Other countries opposing Indian membership of the Nuclear Suppliers Group (NSG) include New Zealand, Ireland, Turkey, South Africa and Austria, diplomats said.

The 48-nation NSG aims to prevent the proliferation of nuclear weapons by restricting the sale of items that can be used to make those arms.

India already enjoys most of the benefits of membership under a 2008 exemption to NSG rules granted to support its nuclear cooperation deal with Washington, even though India has developed atomic weapons and never signed the nuclear Non-Proliferation Treaty (NPT), the main global arms control pact.

Opponents argue that granting it membership would further undermine efforts to prevent proliferation. It would also infuriate India’s rival Pakistan, which responded to India’s membership bid with one of its own and has the backing of its close ally China.

“By bringing India on board, it’s a slap in the face of the entire non-proliferation regime,” a diplomatic source from one of a handful of countries resisting India’s push said on condition of anonymity.

A decision on Indian membership is not expected before an NSG plenary meeting in Seoul on June 20, but diplomats said Washington had been pressuring hold-outs, and Thursday’s closed-door meeting was a chance to see how strong opposition is.U.S. Secretary of State John Kerry wrote to members asking them “not to block consensus on Indian admission to the NSG” in a letter seen by Reuters and dated Friday.

China, however, showed no sign of backing down from its opposition to India joining unless Pakistan becomes a member. That would be unacceptable to many, given Pakistan’s track record — the father of its nuclear weapons program sold nuclear secrets to countries including North Korea and Iran.

“China, if anything, is hardening (its position),” another diplomat said.

Most of the hold-outs oppose the idea of admitting a non-NPT state such as India and argue that if it is to be admitted, it should be under criteria that apply equally to all states rather than under a “tailor-made” solution for a U.S. ally.

Mexico’s president said on Wednesday his country supports India’s membership bid, but one Vienna-based diplomat said it still opposed the idea of it joining under conditions that did not apply equally to all.

Source: China leads resistance to India joining nuclear export club | Reuters

14/12/2015

Japan, India agree on rail, nuclear deal | The Japan Times

Tokyo and New Delhi agreed to major deals Saturday, including the introduction of Japan’s bullet train technology to India and an agreement on nuclear cooperation.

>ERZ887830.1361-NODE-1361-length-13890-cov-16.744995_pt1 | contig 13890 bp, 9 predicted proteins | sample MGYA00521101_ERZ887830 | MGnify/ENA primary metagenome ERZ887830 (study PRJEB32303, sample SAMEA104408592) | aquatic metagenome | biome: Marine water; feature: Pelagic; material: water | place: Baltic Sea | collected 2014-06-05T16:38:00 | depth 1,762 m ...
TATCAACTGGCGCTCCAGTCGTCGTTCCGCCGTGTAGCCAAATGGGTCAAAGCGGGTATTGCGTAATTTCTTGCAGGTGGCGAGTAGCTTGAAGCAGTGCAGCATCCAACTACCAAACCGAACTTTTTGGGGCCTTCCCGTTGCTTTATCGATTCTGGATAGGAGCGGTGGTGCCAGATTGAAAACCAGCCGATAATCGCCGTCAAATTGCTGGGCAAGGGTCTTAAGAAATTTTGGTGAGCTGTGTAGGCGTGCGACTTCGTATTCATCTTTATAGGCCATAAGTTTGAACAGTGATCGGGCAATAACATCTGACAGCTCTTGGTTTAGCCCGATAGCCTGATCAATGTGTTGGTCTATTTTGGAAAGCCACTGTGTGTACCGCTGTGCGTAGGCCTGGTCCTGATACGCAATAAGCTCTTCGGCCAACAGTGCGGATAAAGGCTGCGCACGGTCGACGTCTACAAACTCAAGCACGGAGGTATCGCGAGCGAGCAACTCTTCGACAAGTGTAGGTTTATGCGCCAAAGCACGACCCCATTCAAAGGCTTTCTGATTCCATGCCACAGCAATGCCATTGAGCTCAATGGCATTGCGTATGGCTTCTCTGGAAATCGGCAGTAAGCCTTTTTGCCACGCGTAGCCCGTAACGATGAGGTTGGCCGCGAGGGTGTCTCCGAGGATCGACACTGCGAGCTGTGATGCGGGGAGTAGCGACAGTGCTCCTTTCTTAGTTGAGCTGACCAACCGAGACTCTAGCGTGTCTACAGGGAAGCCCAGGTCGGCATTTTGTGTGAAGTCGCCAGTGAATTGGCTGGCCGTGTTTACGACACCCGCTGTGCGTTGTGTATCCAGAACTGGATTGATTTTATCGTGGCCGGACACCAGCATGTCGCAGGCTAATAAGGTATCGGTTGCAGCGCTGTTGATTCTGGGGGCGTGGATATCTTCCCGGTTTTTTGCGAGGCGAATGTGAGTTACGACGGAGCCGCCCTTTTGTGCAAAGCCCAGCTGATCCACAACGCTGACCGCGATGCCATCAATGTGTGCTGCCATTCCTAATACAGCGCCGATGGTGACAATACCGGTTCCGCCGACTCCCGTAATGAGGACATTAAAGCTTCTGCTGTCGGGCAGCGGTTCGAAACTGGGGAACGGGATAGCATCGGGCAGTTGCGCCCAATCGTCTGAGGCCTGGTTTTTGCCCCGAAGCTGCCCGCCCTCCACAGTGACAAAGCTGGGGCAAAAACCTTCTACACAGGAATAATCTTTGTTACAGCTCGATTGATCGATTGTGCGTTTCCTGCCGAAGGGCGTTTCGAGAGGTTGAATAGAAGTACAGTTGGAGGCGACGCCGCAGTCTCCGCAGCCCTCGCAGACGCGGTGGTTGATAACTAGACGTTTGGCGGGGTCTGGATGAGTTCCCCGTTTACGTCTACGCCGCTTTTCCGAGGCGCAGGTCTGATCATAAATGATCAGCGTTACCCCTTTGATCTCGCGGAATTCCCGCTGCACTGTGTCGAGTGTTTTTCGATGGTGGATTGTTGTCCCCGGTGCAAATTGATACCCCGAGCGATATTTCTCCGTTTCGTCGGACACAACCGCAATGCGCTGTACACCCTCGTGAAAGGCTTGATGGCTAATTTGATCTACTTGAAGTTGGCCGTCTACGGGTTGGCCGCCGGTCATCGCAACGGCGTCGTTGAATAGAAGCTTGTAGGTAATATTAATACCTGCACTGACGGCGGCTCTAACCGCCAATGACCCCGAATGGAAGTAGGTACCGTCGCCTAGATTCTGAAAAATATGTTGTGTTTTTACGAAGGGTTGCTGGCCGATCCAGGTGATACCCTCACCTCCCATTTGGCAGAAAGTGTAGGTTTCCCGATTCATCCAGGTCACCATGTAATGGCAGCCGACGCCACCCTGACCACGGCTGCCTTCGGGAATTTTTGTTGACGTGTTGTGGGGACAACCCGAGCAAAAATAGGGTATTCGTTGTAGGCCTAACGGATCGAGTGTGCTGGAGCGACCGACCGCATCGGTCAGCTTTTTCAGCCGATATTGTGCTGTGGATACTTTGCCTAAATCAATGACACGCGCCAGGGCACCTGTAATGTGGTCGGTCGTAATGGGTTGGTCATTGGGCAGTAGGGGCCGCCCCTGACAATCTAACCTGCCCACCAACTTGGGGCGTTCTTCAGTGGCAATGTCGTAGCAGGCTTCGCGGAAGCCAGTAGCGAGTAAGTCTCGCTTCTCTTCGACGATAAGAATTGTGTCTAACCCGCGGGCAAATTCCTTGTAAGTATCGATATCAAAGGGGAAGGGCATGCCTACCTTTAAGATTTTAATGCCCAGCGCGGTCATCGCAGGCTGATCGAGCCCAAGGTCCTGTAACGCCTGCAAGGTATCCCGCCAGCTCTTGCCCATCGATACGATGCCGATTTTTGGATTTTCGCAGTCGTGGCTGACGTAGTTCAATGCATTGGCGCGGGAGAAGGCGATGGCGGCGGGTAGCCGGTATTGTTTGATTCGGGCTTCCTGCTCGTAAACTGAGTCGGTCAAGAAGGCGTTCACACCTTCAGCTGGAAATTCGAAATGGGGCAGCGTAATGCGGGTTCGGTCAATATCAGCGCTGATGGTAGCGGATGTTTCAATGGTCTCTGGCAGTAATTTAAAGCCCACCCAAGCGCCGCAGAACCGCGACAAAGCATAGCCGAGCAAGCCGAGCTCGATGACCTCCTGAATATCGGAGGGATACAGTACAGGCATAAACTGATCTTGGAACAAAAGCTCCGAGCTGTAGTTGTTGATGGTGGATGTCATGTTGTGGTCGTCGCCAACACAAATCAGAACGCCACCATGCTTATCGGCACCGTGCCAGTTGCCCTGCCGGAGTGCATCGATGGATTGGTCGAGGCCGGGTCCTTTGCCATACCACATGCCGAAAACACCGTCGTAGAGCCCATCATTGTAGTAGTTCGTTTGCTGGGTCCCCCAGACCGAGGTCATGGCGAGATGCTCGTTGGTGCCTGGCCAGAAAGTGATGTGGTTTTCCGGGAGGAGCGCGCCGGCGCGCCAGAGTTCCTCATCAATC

The bilateral accord was reached during talks in New Delhi between Prime Minister Shinzo Abe and his Indian counterpart, Narendra Modi. “This enterprise will launch a revolution in Indian railways and speed up India’s journey into the future. It will become an engine of economic transformation in India,” Modi said after the talks, referring to the introduction of Japanese shinkansen technology in building a high-speed railway in India. “This project befits the start of a new era for (ties between) Japan and India,” Abe said.

The two countries also agreed on a civil nuclear cooperation pact. Sensitive negotiations had continued for five years on exporting Japan’s nuclear power plant technology to India, with one of the sticking points being whether Japan could ensure that its nuclear technology would not be diverted for military use. India, despite being a de facto nuclear weapons state, has not joined the Nuclear Non-Proliferation Treaty. “Japan is promoting (nuclear) nonproliferation, given the history of Nagasaki and Hiroshima, while India is outside the NPT framework but wants to cooperate on nuclear power generation,” one Japanese official said while noting Japan is the only country to have suffered atomic bombings.

Deputy Chief Cabinet Secretary Koichi Hagiuda, who accompanied Abe on the visit, told reporters after the talks that Japan’s cooperation under the bilateral civil nuclear pact will stop if India conducts a nuclear test. The two projects were the main points of focus of Abe’s three-day visit to India, which began Friday. Japan is keen to tap into India, with its 1.2 billion population, and forge closer ties in light of China’s growing political and economic clout in the region. Under a policy to elevate bilateral ties to what they now call a “Special Strategic and Global Partnership,”